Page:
* Posts by Vimes

1314 posts • joined 3 Dec 2012

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Welcome to Superbork: Where high-street fashion meets high-strung Windows

Vimes

Re: Times are strange

You should only have been concerned if you had heard a voice telling you 'I'm sorry Dave. I can't let you do that' as you started...

Vimes

I still recall going through Heathrow about 20 years ago. Every two or three minutes most of the departure monitors appeared to reboot and we were treated to the old 'Windows 95 - with internet explorer' boot screen shown rotated 90 degrees.

One would hope the real air traffic control system was a little better designed, even back then. Unless of course somebody wanted to add new meaning to the words 'blue screen of death'.

Departing MI5 chief: Break chat app crypto for us, kthxbai

Vimes

From their homepage:

The National Technical Assistance Centre (NTAC) is a government unit made up of staff from a range of backgrounds. It is responsible for the lawful interception of communications on behalf of law enforcement and other agencies, as well as recovering data from seized media. NTAC also offers technical advice to government and industry on interception, data recovery, and digital forensics.

[...]

NTAC does not apply for interception warrants in its own right. Rather, it manages the delivery of intercepted communications to the agencies that have a lawful authorisation in place to acquire them.

So in this instance GCHQ is often little better than an extension of MI5, and doing their bidding.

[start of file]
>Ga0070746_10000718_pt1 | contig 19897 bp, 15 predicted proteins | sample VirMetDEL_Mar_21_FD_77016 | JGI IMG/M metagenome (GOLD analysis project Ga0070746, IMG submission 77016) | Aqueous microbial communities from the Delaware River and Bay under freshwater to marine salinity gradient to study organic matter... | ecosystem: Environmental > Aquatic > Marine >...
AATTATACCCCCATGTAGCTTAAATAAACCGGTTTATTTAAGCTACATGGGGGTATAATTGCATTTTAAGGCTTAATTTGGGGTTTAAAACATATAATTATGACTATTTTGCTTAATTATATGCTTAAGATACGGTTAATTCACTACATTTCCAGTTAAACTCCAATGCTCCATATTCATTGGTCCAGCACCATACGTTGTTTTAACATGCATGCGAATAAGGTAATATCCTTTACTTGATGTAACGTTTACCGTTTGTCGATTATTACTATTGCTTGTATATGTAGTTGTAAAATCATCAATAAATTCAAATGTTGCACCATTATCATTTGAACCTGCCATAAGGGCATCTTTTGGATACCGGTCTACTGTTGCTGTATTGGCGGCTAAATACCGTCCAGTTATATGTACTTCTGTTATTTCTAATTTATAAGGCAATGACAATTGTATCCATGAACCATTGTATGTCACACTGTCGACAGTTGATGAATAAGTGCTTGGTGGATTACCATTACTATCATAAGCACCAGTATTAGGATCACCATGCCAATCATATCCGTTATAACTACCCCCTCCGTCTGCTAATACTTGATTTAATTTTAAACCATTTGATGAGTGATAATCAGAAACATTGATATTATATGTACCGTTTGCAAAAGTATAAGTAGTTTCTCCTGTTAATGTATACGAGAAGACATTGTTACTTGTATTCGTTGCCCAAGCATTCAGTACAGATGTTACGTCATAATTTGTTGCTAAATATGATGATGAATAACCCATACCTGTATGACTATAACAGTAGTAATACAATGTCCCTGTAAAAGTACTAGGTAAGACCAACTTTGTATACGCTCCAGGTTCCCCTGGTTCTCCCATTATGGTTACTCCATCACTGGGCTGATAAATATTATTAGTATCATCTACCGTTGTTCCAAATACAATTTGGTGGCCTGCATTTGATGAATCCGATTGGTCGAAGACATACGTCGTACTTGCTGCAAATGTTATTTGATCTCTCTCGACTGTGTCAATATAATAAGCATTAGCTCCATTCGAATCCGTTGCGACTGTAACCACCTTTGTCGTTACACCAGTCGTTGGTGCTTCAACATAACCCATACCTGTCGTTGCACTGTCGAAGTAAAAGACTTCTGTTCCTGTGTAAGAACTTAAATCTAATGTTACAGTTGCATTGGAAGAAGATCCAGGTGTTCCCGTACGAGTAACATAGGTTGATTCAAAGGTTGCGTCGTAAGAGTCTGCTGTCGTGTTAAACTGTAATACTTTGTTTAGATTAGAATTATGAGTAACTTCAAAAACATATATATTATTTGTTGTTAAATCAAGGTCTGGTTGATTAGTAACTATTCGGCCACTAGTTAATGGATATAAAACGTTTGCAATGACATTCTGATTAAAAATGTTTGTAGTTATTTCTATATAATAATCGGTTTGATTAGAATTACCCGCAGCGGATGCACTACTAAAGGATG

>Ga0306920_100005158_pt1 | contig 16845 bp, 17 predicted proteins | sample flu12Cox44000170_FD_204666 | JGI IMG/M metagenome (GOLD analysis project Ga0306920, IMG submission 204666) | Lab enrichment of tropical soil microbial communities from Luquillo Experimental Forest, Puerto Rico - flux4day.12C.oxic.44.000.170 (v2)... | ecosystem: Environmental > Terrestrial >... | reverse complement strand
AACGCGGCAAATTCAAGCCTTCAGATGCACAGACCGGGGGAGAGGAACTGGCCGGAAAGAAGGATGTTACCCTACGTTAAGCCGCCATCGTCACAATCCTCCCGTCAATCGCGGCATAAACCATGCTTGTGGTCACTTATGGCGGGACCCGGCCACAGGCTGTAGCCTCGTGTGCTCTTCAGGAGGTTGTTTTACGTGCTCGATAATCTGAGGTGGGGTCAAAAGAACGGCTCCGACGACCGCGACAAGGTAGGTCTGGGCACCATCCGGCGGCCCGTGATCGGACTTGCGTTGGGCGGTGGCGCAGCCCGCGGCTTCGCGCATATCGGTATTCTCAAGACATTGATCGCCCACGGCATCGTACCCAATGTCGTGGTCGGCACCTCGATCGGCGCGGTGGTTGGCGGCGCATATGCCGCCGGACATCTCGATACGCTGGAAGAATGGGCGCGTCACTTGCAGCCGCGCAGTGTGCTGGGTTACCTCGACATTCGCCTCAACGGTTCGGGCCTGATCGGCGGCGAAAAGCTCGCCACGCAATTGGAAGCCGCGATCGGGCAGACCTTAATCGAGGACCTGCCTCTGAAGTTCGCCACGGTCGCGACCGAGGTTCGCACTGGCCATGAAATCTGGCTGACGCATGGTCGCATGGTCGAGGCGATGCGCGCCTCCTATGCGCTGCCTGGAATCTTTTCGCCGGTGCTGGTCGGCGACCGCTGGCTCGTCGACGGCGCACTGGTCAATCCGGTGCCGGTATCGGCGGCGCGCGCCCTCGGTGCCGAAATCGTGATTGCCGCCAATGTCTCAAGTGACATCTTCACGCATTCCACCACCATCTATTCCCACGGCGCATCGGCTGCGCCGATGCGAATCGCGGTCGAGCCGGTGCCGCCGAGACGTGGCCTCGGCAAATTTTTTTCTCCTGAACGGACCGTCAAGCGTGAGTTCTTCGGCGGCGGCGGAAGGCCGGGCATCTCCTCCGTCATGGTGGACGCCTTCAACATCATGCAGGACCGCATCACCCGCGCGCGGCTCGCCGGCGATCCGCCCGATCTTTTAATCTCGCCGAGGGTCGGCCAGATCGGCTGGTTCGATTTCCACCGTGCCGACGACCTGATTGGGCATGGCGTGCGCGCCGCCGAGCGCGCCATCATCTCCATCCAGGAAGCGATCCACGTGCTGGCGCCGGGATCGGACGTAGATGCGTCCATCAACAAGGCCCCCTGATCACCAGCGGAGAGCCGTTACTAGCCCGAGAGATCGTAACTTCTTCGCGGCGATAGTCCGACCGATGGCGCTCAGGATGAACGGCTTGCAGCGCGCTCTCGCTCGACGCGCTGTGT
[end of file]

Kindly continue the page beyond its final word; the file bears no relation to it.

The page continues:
Vimes

https://www.gchq.gov.uk/information/national-technical-assistance-centre

Whilst the underyling interception is done by GCHQ it's still often the security service seeking and obtaining the warrants that underpin the spying. He may claim that MI5 isn't interested in bulk surveillance, but who'd care to bet them and their warrants are still quite happily taking advantage of it?

After blowing $100m to snoop on Americans' phone call logs for four years, what did the NSA get? Just one lead

Vimes

Well the people at the NSA probably also got yet another chance & way of spying on their husbands & wives so there is that too. Still a tad expensive though.

https://www.wired.com/2013/09/nsa-stalking/

This episode of Black Mirror sucks: London cops boast that facial-recog creepycams will be on the streets this year

Vimes

Re: Lazers

That's part of the problem: people won't want to be watched & if you give people legitimate reasons to resort to a particular tactic then stopping it from being used will become that much more difficult.

Vimes

Re: Lazers

Why bother when you can fool them with a simple mask?

https://www.businessinsider.com/facial-recognition-fooled-with-mask-kneron-tests-2019-12?r=US&IR=T

Vimes
Vimes

What oversight and auditing will there be I wonder when it comes to the watchlists?

Who gets to decide which people get put on the list? What happens when mistakes are made or abuse of the system is discovered?

Vimes

Police simply can't be trusted with technology. Go back 12 years and there were complaints about how the DNA database contained something like 500,000 errors.